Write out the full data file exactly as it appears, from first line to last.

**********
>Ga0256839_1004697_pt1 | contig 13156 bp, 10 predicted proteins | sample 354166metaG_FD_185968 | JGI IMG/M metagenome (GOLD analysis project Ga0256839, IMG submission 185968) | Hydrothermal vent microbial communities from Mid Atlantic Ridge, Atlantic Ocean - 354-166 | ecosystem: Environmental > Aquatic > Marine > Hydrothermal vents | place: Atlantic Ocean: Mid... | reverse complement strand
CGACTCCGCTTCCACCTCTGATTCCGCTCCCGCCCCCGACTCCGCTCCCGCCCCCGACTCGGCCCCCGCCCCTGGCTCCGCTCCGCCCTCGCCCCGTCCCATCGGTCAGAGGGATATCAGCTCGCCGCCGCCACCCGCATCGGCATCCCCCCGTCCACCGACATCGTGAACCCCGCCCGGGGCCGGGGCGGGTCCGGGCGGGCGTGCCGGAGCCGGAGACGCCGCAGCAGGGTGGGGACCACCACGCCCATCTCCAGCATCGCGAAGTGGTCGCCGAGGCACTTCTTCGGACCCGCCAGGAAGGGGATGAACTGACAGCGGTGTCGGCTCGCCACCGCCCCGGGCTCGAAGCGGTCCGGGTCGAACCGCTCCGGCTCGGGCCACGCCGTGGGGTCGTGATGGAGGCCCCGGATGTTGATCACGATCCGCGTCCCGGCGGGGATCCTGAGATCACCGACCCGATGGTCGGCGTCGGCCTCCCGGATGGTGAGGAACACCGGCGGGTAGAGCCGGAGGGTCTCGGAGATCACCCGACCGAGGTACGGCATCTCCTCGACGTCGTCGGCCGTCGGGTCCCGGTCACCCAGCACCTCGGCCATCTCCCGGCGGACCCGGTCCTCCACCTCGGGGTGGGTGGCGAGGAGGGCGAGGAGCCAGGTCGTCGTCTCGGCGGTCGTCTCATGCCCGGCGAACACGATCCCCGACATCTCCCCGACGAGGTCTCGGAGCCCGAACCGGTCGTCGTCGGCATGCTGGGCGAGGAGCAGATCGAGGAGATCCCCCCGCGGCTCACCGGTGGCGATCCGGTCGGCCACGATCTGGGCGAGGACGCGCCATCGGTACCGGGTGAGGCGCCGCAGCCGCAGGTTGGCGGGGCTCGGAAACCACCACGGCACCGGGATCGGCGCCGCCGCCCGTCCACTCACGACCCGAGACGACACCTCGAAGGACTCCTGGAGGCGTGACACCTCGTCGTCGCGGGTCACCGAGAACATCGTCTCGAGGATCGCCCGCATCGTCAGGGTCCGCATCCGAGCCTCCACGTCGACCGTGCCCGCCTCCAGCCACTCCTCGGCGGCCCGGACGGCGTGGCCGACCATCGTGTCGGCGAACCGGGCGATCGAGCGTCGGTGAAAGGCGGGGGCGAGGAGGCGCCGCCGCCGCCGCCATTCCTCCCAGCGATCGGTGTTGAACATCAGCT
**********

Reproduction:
>Ga0256839_1004697_pt1 | contig 13156 bp, 10 predicted proteins | sample 354166metaG_FD_185968 | JGI IMG/M metagenome (GOLD analysis project Ga0256839, IMG submission 185968) | Hydrothermal vent microbial communities from Mid Atlantic Ridge, Atlantic Ocean - 354-166 | ecosystem: Environmental > Aquatic > Marine > Hydrothermal vents | place: Atlantic Ocean: Mid... | reverse complement strand
CGACTCCGCTTCCACCTCTGATTCCGCTCCCGCCCCCGACTCCGCTCCCGCCCCCGACTCGGCCCCCGCCCCTGGCTCCGCTCCGCCCTCGCCCCGTCCCATCGGTCAGAGGGATATCAGCTCGCCGCCGCCACCCGCATCGGCATCCCCCCGTCCACCGACATCGTGAACCCCGCCCGGGGCCGGGGCGGGTCCGGGCGGGCGTGCCGGAGCCGGAGACGCCGCAGCAGGGTGGGGACCACCACGCCCATCTCCAGCATCGCGAAGTGGTCGCCGAGGCACTTCTTCGGACCCGCCAGGAAGGGGATGAACTGACAGCGGTGTCGGCTCGCCACCGCCCCGGGCTCGAAGCGGTCCGGGTCGAACCGCTCCGGCTCGGGCCACGCCGTGGGGTCGTGATGGAGGCCCCGGATGTTGATCACGATCCGCGTCCCGGCGGGGATCCTGAGATCACCGACCCGATGGTCGGCGTCGGCCTCCCGGATGGTGAGGAACACCGGCGGGTAGAGCCGGAGGGTCTCGGAGATCACCCGACCGAGGTACGGCATCTCCTCGACGTCGTCGGCCGTCGGGTCCCGGTCACCCAGCACCTCGGCCATCTCCCGGCGGACCCGGTCCTCCACCTCGGGGTGGGTGGCGAGGAGGGCGAGGAGCCAGGTCGTCGTCTCGGCGGTCGTCTCATGCCCGGCGAACACGATCCCCGACATCTCCCCGACGAGGTCTCGGAGCCCGAACCGGTCGTCGTCGGCATGCTGGGCGAGGAGCAGATCGAGGAGATCCCCCCGCGGCTCACCGGTGGCGATCCGGTCGGCCACGATCTGGGCGAGGACGCGCCATCGGTACCGGGTGAGGCGCCGCAGCCGCAGGTTGGCGGGGCTCGGAAACCACCACGGCACCGGGATCGGCGCCGCCGCCCGTCCACTCACGACCCGAGACGACACCTCGAAGGACTCCTGGAGGCGTGACACCTCGTCGTCGCGGGTCACCGAGAACATCGTCTCGAGGATCGCCCGCATCGTCAGGGTCCGCATCCGAGCCTCCACGTCGACCGTGCCCGCCTCCAGCCACTCCTCGGCGGCCCGGACGGCGTGGCCGACCATCGTGTCGGCGAACCGGGCGATCGAGCGTCGGTGAAAGGCGGGGGCGAGGAGGCGCCGCCGCCGCCGCCATTCCTCCCAGCGATCGGTGTTGAACATCAGCT